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china Travel

LABRANG, THE MONASTERY TOWN

Today Laetitia, Vanessa and I returned to the monastery of Labrang, since yesterday we could not know everything.

Labrang is a true monastery city, smaller only than Llasa, one of the six largest monasteries of the Yellow Hat Sect, larger than Xining’s Kumbum, with several Tibetan temples and full of monks in red robes and some with yellow hats. It was founded in 1709 by monk E’Ang Zongzhe, who became the first generation of the “Living Buddha” or “Jiemuyang”. It was the scene of battles and atrocities between Tibetans and Muslims in the 1920s, later with the Cultural Revolution, monks were persecuted and the monastery closed, re-opened only in 1980. It’s a city within another city.

A tour around here is certainly something worthwhile, especially when you don’t have Tibet on the script. There is no separation or wall between the monastery and the city, the place is very beautiful with its architecture and typical colors. There was a large white stupa, a pagoda, several red-earth brick buildings, some with a golden roof, but what caught my attention most was the first building early in the monastery. In fact it was as if it were a giant rosary, while the monks prayed, walked clockwise around the building and spinning a kind of drum called “prayer wheels”, there were hundreds of these drums lined up around the building, I had no patience to count how many there were.

We joined a group that had an English guide to enter to some temples. The monks dropped their black-skinned shoes at the entrance to the temples, which were piled up, I don’t know how they could distinguish their peers, for they were all the same, perhaps by smell. Inside the temples the guide gave some explanations about Buddha and the various incarnations and schools, while the monks practiced their prayers in a half-light environment.

I climbed one of the temples from where it had the view of Labrang, on the roof of the temple there was a golden stupa with a Buddha inside.

In the afternoon I went with Oriane to the mosque and the old part of town. The mosque was entirely made of Chinese architecture, only the crescent moon erected on the roof and the minaret demeaned the religion.

In the evening at the restaurant we found out there were two menus with different prices, one for locals and another for westerners. In fact I realized because yesterday I had eaten noodles in that same restaurant alone, and today I have found the price more expensive, the menu was differentiated by color. Yesterday I was confused with a local Chinese, but today I was with the foreigners and not to create confusion I ended up paying the price of the menu for foreigners. The Chinese are full of tricks to deceive tourists, this is one of the things that most annoy tourists, apart from the lack of hygiene and politeness.

I took a copy of Lanzhou’s missing pages from Laetitia’s Lonely Planet, although being in French helped a lot, after all I understood a little. This guide is the backpacker’s bible. Without knowing, I ended up not knowing the other part of town where there was the temple and sect of the Red Hats.

Tibetan monks of the Yellow Hats sect.

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china Travel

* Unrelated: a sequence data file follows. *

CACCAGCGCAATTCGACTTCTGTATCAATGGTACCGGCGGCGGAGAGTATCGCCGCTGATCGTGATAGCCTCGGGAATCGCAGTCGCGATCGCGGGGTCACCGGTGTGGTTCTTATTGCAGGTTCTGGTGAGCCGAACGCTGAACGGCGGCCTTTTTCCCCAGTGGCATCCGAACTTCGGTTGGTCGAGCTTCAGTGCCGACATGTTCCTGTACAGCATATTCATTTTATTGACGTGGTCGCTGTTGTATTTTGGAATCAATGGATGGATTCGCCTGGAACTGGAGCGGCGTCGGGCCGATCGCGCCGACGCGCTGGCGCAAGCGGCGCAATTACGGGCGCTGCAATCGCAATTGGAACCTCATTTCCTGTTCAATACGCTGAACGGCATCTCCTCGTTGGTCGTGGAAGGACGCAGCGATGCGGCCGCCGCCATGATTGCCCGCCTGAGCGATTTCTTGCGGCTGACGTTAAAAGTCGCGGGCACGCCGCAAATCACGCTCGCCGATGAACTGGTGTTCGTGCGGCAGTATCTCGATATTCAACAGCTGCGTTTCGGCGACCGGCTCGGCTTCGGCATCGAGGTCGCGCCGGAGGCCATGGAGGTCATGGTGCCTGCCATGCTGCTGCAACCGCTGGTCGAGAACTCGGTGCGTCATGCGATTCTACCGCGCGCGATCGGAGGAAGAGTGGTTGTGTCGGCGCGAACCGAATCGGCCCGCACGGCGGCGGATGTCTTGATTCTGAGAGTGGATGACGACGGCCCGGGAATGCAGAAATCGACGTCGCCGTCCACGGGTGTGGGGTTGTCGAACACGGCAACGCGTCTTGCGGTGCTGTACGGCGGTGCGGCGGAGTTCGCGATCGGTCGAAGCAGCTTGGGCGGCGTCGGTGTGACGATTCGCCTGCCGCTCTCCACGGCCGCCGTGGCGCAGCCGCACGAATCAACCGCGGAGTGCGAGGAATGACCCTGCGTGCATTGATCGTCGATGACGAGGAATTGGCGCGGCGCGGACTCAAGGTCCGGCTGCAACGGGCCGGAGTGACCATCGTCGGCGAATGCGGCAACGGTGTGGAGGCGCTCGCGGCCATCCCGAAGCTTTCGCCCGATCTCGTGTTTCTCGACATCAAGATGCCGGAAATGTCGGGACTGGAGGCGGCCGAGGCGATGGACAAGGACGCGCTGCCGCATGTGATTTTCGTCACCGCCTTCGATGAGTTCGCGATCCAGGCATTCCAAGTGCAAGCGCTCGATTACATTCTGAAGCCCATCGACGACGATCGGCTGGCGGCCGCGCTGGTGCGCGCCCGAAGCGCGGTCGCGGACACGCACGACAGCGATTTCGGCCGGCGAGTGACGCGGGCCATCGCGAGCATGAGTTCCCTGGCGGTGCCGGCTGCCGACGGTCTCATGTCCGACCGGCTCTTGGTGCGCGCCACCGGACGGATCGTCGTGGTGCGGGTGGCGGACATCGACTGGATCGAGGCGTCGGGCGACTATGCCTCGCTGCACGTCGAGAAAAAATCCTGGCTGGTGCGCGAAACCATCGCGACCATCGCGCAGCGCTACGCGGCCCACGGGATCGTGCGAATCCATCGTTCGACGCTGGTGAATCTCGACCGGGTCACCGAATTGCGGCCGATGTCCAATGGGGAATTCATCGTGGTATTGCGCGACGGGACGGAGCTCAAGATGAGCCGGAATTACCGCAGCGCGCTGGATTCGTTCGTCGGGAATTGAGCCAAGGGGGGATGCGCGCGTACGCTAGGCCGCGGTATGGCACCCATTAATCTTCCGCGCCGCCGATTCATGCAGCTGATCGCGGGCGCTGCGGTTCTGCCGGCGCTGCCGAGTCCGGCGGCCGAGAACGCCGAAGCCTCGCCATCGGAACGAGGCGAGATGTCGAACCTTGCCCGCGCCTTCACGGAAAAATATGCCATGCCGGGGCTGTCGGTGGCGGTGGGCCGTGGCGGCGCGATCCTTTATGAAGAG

XIAHE, THE TIBETAN CITY

From Xining to Xiahe, I took a mini bus for 6h15m full of Tibetans and entitled to the burping show by the Tibetan lady who sat next to me. Halfway through the tight bus stopped to pick up passengers who were sitting on stools in the middle of the corridor.

The way to Xiahe was very beautiful, again between dry and green mountains, rivers and lakes. It may seem repetitive the description, but I guarantee that the scenery is not the same as the previous ones, each has a particular beauty.

Xiahe is an inland city in Gansu Province south of Lanzhou, tipycally Tibetan and population of 150,000 people. Here Tibetan is the spoken language and the writing is different as well. There were many westerners tourists around here, as well as other minorities, such as the Huis and Salars, who are Muslims, I could not see the difference between these two ethnic groups, which by the way are different from the Hans, despite being low and with “pulled” eyes. The Tibetans, on the other hand, are the majority, about 70% of the population, and very different from the Huis, Hans, Salars or Uighurs, they were taller, darker and well-protruded nose, in addition to “pulled” eyes.

The town was very small, the smallest I’ve been here in China so far, it was possible to know the city in an hour on foot. There was only one avenue that cut through the city along 4km, whose Daxia River ran parallel. It was surrounded by mountains too, but quite different from Lanzhou or Xining.

It was a tremendous cold, I had no clothes suitable for the weather, because I expected to travel only to Xinjiang, I spent a cold and I got a flu on this day. But since I was disguised as Chinese, without embarrassment, I was scarred anywhere.

I arranged to meet Laetitia and Oriane, the two French women I met in Xining. Laetitia was blonde and taller than me, I think she was 24, and she was going to Lao to do volunteer work. Oriane was also a blonde in her forties, she laughed at everything and would go to do volunteer work in Cambodia.

In the afternoon I went to Labrang Monastery with Laetitia, close to the hotel where I stayed, the Oversea Tibetan Hotel, which by the way I sneaked and used the bathroom of the private rooms, since the doors were open, instead of using the shared bathroom that belonged to the shared room. Remember that here some hotels reserve some rooms for backpackers, and the shared bathroom comes along with the package.

In the evening we went to have dinner, Laetitia, Oriane, Vanessa a french brunette and curly hair and an Englishman, I was bothered by their cigarettes, Europeans smoke as much as the Chinese. I ate “tsamba”, a typical Tibetan food, bad by the way, it was made of ground barley ground in flour, one can eat adding tea and/or sugar and butter, I did not finish this meal and alone I went to another restaurant to eat a good pasta. Tibetan tea is medium salty and oily. Feeling cold I borrowed Laetitia’s blanket.